Originally Published 2021-03-02 12:37:56 Published on Mar 02, 2021
U.S. President Joe Biden should recognize that countries elsewhere need to be key allies in the fight.
Defending democracy is a job for the world, not the west

Is democracy for everyone? Are concerns about elections and human rights a luxury that only rich Western nations can afford? Some leaders — notably those of the People’s Republic of China — have long railed against the notion of “universal values,” which they see as an attack their right to rule. (Which, of course, it is.) One would suppose that any U.S. president, especially one as focused on rolling back the tide of autocracy as Joe Biden is, would retort that core liberal democratic principles are not just America’s values, but the world’s.

Yet Biden’s answer in a recent CNN townhall muddled that message. Speaking about a phone call with Chinese President Xi Jinping, Biden first attempted to explain Xi’s own worldview: “If you know anything about Chinese history, it has always been the time China when has been victimized by the outer world is when they haven’t been unified at home,” he said. “To vastly overstate it, the central principle of Xi Jinping is that there must be a united, tightly controlled China. And he uses his rationale for the things he does based on that.”

Biden then described Xi’s response to U.S. criticism of China’s treatment of its Uighur minority and Hong Kong, saying, “By the , he said he gets it. Culturally, there are different norms that each country and their leaders are expected to follow.”

Biden was trying to say that American presidents are expected to speak out about human rights — that’s their cultural norm — and Xi respected that. I don’t read this as Biden defending China’s behavior, as some critics have.

But the U.S. president’s words leave a sour taste anyway. No democratic leader should say that there are different “cultural norms” for governance in China than there are anywhere else. You don’t have to be a Cold Warrior to believe that liberal democracy is a better system for everyone. Once you start talking about varying norms, you are effectively agreeing that authoritarian countries have legitimate, cultural reasons to reject democracy. Or that “Asian values” exist.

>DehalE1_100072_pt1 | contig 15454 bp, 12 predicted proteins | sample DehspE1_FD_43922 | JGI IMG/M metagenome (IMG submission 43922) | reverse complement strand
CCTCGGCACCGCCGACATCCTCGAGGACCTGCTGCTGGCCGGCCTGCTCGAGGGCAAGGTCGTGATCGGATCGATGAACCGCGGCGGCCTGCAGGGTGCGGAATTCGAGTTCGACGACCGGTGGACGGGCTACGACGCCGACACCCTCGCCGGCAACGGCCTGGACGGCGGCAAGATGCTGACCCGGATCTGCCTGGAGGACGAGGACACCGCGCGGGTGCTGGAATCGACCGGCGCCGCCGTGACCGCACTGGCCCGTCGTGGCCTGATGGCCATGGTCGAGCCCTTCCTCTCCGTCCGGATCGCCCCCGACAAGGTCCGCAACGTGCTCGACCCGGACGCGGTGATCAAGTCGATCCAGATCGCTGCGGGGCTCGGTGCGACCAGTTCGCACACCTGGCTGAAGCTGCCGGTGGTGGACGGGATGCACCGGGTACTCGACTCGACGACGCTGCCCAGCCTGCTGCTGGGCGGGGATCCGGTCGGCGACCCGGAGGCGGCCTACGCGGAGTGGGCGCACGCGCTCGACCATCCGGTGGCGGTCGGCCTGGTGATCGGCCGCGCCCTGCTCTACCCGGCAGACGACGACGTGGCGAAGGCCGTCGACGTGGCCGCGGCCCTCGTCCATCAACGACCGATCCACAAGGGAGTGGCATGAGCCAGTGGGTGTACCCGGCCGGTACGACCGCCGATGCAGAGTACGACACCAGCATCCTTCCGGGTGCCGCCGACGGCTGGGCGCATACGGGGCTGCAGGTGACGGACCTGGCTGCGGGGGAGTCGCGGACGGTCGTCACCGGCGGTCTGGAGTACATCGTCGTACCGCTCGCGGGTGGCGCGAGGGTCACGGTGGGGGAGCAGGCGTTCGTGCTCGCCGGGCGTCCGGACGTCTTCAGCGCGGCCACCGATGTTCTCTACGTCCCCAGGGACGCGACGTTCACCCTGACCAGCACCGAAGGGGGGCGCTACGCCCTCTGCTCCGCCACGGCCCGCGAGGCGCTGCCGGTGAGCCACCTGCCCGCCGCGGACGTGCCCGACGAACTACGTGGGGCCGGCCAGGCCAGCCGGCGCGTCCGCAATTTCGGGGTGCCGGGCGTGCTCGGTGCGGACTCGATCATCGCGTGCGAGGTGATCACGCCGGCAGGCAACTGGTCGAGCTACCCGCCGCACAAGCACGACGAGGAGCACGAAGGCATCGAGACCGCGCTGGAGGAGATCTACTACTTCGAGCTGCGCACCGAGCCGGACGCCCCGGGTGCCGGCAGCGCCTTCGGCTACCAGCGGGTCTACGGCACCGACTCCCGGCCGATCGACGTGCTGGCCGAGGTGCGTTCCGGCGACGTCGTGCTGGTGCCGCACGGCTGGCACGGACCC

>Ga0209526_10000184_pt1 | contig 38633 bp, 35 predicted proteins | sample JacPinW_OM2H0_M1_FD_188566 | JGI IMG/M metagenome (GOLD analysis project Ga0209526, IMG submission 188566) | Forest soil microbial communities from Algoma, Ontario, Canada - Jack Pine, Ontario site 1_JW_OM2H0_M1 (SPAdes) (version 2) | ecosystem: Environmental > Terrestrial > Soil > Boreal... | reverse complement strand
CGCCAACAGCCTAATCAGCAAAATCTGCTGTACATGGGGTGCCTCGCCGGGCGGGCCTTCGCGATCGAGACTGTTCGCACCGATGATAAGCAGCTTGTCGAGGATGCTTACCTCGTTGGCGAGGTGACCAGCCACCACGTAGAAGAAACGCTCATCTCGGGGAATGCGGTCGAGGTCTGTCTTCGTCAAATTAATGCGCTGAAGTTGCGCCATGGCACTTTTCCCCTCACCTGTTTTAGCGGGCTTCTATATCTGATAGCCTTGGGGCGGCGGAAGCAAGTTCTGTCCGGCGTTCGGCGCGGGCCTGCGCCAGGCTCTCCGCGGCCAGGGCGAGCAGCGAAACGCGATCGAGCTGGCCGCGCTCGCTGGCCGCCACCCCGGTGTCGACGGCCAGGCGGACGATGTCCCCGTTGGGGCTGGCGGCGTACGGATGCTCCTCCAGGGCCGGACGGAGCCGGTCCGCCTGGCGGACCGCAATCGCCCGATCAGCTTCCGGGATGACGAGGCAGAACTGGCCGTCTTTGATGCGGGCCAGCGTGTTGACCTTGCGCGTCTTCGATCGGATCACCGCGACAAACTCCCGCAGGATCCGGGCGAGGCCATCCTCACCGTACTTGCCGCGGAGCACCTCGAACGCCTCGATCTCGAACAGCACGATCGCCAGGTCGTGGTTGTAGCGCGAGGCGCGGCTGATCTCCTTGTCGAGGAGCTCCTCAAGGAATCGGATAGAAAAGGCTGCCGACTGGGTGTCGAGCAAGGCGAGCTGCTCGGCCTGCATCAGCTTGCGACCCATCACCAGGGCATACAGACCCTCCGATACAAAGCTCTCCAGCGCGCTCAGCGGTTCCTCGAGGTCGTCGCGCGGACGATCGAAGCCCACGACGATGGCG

Moreover, Biden would be wise not simply to accept Xi’s linking of domestic divisions to “victimization” by the outside world. While that may increasingly be the myth around which the Chinese Communist Party’s nation-building project revolves, a realistic foreign policy doesn’t accept other countries’ mythologies as given. Just as the rest of the world isn’t required to take America’s foundational myths seriously just because Americans do, the U.S. president should be more skeptical of Beijing’s abuse of history for its own purposes.

There’s a more insidious corollary to Biden’s rhetoric about democracy, too. At the Munich Security Conference last week, his speech on the importance of transatlantic relations implied that the defense of democracy was at its core a Western mission. The democracies of the Indo-Pacific were mentioned but only in terms of defending the “global system” that Europe and the U.S. had built over 70 years. That’s not quite the same thing.

While Biden is smart to try to build a coalition against authoritarianism, one that is centered on the old Euro-American axis will fail. The idea sounds particularly odd during a pandemic which Asian democracies — from South Korea to Taiwan to, yes, India — have done a better job managing than their Western counterparts. Arguably, democratic dynamism — and efficient, healthy elections — are more visible on the other side of the world.

The fact is that defending democracy requires us to evangelize it, to hope that its bounds are set wider with every passing decade. That requires as many champions as possible, all equally invested in the project and able to spread the message in their own idiom.

And it requires rejecting the idea that there might be different standards for different countries or parts of the world. That would imply that authoritarian countries will be authoritarian forever.

The embattled democracies of the West — and, yes, of Asia and Africa — aren’t going to be enthused by a philosophy that suggests powerful autocracies are destined not just to survive but to grow ever more powerful. Especially where non-Western democrats feel threatened by their own countries’ institutional decay or populist backsliding, those citizens need to believe that the U.S. president believes in their struggle. They deserve nothing less from the leader of the free world.

This commentary originally appeared in Bloomberg.

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Mihir Swarup Sharma

Mihir Swarup Sharma

Mihir Swarup Sharma is the Director Centre for Economy and Growth Programme at the Observer Research Foundation. He was trained as an economist and political scientist ...

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